Lauren Johnson on struggling with addiction: “I needed treatment … not another jail sentence”

May 15, 2024

Lauren Johnson (Leading with Conviction™ 2016) writes at The Progressive:

“I’ve been to prison three times, but everyone — including me — thought that my second time would be my last. I had just learned I was pregnant a few days before I was incarcerated for drug possession. I spent my entire pregnancy in jail and gave birth to my first child there. We had two days together before I was separated from him and sent back to my cell. Leaving my baby was a grief that I never wanted to endure again.

I needed treatment, support, and accountability — not another jail sentence.

“I married my son’s father, had two more children, and bought a home. I did everything in my power to do the right thing; from the outside looking in, I had successfully re-entered society. But under the surface, I still needed help. Five years later, I relapsed and was arrested for trace amounts — a felony in Texas — and was separated from my children once again.

“I didn’t meet the standard definition of recidivism because I wasn’t arrested again within three years, but I was actually at risk all along. I simply didn’t have access to the services I needed to sustain a life of sobriety. I needed treatment, support, and accountability — not another jail sentence.

“Unfortunately, my story is not uncommon, especially for those who struggle with addiction. Instead of defining recidivism as an individual’s likelihood of returning to criminal behavior, we should see it as a chance for rehabilitation and empowerment. Successful reintegration should not be measured by a lack of arrests but by the opportunity for human flourishing. …

“Adopting a wider approach to understanding arrest and conviction data is needed to accurately assess how the criminal justice system impacts individuals and their families over time. Metrics like employment, housing stability, access to healthcare, support networks, and personal well-being help to identify gaps in reintegration efforts. If we can adequately address these gaps, the risks are significantly reduced.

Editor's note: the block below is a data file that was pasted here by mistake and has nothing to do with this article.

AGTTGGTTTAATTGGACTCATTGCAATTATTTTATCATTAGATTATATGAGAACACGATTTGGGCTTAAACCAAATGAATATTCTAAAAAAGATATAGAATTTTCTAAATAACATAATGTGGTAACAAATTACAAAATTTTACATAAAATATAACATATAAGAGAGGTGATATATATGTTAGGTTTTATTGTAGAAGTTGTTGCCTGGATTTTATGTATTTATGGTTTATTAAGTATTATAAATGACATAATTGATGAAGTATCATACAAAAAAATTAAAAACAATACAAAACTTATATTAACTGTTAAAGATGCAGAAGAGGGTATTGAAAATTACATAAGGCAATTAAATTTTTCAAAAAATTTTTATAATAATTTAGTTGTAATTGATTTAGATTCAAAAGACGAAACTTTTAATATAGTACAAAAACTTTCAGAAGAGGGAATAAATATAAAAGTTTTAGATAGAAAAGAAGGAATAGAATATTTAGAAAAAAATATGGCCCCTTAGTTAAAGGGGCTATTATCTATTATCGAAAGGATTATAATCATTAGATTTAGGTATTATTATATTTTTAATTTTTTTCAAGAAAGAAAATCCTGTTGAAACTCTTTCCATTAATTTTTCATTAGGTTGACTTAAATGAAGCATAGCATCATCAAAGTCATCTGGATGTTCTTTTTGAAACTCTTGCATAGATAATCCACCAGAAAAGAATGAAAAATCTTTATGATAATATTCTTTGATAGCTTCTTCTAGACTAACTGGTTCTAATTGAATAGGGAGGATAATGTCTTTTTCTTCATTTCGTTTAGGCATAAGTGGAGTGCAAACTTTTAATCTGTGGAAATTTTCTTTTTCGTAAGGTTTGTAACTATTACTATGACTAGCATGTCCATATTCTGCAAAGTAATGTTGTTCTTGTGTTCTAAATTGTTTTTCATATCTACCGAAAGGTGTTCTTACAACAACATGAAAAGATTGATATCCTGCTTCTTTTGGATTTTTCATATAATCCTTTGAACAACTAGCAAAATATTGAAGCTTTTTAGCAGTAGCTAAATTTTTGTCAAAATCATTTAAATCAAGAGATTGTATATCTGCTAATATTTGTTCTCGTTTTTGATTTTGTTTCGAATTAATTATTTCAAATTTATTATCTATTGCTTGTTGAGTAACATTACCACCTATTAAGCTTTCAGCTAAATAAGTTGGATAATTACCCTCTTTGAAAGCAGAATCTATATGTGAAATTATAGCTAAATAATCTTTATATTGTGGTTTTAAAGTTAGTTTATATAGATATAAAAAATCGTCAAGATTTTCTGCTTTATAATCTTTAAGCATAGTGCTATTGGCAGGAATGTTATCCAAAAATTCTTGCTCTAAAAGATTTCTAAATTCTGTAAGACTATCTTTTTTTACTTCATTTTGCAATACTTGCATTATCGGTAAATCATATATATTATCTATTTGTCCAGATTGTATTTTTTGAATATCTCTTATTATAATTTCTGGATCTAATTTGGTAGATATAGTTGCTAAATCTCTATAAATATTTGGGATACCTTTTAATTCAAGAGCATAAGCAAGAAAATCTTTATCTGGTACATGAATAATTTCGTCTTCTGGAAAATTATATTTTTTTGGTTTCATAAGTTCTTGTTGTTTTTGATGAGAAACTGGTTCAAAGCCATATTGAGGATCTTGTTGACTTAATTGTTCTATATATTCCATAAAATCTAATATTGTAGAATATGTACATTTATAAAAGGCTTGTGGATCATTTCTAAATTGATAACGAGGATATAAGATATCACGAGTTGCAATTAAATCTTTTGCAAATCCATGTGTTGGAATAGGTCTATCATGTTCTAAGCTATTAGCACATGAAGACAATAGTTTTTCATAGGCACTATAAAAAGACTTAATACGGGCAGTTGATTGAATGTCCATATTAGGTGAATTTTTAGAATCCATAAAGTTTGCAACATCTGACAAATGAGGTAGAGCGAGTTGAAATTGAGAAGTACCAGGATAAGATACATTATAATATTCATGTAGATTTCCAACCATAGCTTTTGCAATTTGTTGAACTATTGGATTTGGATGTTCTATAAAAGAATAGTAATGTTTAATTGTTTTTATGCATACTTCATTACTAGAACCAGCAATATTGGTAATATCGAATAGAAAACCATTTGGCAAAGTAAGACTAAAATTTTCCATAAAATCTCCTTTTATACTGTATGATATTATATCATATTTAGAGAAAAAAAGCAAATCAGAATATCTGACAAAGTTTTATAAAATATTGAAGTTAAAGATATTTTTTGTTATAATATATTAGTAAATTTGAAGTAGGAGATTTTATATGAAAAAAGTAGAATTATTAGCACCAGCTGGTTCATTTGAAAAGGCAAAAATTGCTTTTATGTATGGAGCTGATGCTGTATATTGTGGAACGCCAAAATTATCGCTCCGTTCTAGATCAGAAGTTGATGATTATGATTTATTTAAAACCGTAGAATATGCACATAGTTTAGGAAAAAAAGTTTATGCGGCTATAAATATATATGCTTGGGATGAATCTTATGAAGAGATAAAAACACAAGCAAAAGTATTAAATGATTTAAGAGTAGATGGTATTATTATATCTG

“One way to do this is through creating wraparound programs that offer services like education, vocational training, financial counseling, mentorship and recovery support based on an individual’s unique needs, including underlying struggles like mental health and addiction as well as socioeconomic challenges.

“Employers also have a role to play by giving formerly incarcerated individuals a fair chance at securing jobs that provide a sense of purpose and meet their financial needs. When running background checks, employers should assess the risk of recidivism using the reset principle so candidates are evaluated at the time of the background check, not at the time of conviction. These individuals deserve to be fully recognized for their progress and potential, and protected from assumptions that hinder their shot at a stable future.”

Read the full op-ed at


(Photo: Enrique Huaiquil / JustLeadershipUSA; Lauren Johnson, middle)

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